The Orion Launch

Authors Peter Juul and Rudy deLeon write on the significance of the Orion launch.

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idea light bulbAt 7:05 a.m. on Friday, December 5, the United States took the first step on its long journey to Mars when the Orion spacecraft blasted off from Cape Canaveral Air Force Station in Florida on its inaugural test flight. Riding into space atop a Delta IV Heavy rocket, the mission, dubbed Exploration Flight Test-1, tested Orion’s ability to withstand the intense radiation of Earth’s Van Allen belts, as well as its basic spaceflight, re-entry, and recovery systems. In the words of Mark Geyer, Orion’s program manager, the test flight was designed “to give us real data that we can use to improve Orion’s design going forward.”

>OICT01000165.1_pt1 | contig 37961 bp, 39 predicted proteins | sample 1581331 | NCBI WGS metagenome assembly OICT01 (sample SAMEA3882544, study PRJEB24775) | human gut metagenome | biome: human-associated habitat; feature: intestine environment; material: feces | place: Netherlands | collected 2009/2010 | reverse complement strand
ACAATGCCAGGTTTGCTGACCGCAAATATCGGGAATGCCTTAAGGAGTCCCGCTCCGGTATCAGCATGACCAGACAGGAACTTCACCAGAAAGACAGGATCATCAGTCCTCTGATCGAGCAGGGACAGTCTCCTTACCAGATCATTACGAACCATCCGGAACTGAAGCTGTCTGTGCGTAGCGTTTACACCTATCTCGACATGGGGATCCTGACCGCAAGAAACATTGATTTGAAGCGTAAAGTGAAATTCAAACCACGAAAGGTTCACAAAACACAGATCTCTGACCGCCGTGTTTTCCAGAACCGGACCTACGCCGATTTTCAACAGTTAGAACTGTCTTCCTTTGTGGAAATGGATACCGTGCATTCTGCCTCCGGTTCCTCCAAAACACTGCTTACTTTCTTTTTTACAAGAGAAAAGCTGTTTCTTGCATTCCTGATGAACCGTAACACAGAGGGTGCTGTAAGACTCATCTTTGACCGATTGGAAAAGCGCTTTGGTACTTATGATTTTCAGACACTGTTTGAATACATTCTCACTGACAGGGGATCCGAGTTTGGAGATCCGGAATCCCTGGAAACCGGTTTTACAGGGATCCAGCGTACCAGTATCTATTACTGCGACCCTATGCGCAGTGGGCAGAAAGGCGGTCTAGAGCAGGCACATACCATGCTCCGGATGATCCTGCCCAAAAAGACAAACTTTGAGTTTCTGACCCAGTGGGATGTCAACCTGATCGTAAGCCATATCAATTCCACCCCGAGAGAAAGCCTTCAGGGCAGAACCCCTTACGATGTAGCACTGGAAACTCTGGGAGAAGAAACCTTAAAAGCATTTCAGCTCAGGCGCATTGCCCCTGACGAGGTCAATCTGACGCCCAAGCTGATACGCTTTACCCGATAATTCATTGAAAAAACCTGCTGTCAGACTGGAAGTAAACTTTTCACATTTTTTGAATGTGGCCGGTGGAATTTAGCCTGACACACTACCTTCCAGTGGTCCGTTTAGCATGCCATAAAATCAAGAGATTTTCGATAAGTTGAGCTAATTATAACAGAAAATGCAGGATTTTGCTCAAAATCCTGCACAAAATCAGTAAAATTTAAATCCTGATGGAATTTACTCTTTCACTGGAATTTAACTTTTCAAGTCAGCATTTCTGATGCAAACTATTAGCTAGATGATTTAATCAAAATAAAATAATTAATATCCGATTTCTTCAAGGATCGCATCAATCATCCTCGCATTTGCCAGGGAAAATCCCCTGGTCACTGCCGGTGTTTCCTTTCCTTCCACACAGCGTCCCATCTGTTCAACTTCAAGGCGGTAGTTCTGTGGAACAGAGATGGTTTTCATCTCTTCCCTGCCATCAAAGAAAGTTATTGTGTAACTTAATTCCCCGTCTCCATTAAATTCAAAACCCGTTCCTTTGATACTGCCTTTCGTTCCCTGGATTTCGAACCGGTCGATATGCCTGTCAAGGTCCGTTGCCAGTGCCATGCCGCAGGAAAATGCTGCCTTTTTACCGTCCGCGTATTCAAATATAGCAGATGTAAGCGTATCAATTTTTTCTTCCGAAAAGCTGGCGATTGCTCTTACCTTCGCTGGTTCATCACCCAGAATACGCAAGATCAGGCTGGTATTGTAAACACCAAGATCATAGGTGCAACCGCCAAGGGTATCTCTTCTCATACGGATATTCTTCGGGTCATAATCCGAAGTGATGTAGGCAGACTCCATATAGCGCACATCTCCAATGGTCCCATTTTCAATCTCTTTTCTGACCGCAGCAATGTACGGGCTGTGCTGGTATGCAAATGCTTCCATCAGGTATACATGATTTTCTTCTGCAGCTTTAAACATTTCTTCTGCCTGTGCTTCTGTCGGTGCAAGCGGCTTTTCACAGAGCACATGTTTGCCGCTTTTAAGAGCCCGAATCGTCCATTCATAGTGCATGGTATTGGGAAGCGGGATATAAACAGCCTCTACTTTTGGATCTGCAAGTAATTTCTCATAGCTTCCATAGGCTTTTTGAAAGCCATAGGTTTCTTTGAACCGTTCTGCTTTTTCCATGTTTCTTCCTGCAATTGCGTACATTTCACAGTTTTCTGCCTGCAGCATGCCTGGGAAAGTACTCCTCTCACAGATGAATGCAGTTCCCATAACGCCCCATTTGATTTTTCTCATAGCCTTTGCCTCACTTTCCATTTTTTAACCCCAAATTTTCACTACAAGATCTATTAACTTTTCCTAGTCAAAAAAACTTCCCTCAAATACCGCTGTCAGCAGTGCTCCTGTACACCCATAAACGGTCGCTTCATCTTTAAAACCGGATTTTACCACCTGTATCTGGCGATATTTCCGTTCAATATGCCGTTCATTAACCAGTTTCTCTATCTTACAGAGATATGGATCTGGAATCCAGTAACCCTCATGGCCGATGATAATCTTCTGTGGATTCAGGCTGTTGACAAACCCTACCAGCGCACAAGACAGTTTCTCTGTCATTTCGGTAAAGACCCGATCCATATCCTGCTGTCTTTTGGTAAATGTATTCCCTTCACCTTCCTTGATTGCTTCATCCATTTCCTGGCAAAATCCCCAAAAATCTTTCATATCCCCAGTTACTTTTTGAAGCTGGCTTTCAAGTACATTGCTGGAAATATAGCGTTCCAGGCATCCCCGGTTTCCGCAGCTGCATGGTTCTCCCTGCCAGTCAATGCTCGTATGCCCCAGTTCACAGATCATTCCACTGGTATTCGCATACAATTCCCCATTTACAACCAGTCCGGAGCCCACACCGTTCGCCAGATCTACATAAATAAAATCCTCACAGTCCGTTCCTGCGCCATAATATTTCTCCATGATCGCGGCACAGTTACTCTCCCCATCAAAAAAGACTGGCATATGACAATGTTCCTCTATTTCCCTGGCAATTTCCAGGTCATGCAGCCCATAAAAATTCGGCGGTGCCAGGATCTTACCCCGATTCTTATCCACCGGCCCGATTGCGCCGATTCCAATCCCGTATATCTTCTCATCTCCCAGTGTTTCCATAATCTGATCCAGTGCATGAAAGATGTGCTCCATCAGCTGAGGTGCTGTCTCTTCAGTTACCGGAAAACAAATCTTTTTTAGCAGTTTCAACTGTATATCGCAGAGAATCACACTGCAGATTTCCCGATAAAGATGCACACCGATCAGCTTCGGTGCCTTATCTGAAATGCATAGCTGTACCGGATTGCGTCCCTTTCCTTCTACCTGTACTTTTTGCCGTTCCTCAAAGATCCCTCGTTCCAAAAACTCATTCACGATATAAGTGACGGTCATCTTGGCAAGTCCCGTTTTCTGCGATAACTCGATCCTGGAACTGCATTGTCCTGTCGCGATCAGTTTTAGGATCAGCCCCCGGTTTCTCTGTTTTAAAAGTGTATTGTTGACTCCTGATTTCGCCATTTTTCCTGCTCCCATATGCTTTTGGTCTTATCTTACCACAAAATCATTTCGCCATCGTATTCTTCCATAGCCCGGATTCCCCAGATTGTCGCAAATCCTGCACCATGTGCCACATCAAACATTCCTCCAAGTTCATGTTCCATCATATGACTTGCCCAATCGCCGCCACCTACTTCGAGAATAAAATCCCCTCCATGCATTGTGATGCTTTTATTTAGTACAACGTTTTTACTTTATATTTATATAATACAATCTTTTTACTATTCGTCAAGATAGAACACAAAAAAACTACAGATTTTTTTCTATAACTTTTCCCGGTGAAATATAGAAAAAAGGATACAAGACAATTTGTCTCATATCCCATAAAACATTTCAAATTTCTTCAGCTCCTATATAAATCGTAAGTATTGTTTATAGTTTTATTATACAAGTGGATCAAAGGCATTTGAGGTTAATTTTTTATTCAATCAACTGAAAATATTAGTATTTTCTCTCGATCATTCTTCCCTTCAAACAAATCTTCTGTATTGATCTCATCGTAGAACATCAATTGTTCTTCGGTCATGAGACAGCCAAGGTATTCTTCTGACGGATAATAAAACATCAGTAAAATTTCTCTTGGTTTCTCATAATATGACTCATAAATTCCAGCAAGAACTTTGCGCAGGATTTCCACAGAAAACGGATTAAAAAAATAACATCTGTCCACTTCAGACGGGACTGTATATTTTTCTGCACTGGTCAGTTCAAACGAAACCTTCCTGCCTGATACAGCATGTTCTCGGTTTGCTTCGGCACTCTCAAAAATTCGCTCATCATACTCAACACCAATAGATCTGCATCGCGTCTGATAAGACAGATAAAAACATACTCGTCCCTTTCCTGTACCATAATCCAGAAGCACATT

But Orion’s first test flight represents much more than an opportunity to collect data and refine spacecraft design; it represents the return of American leadership and ambition on the final frontier. Not since 1972 had a spacecraft designed to carry humans ventured as far out into space as Orion did last Friday. Since the termination of its manned missions to the moon, the United States had been content to confine its missions to low Earth orbit. Skylab, the space shuttle, and the International Space Station, or ISS, all reflected a narrowness of vision when it came to America’s and humanity’s role in space. Making matters worse, the space shuttle’s retirement in 2011 left the United States without a way to put astronauts in orbit.

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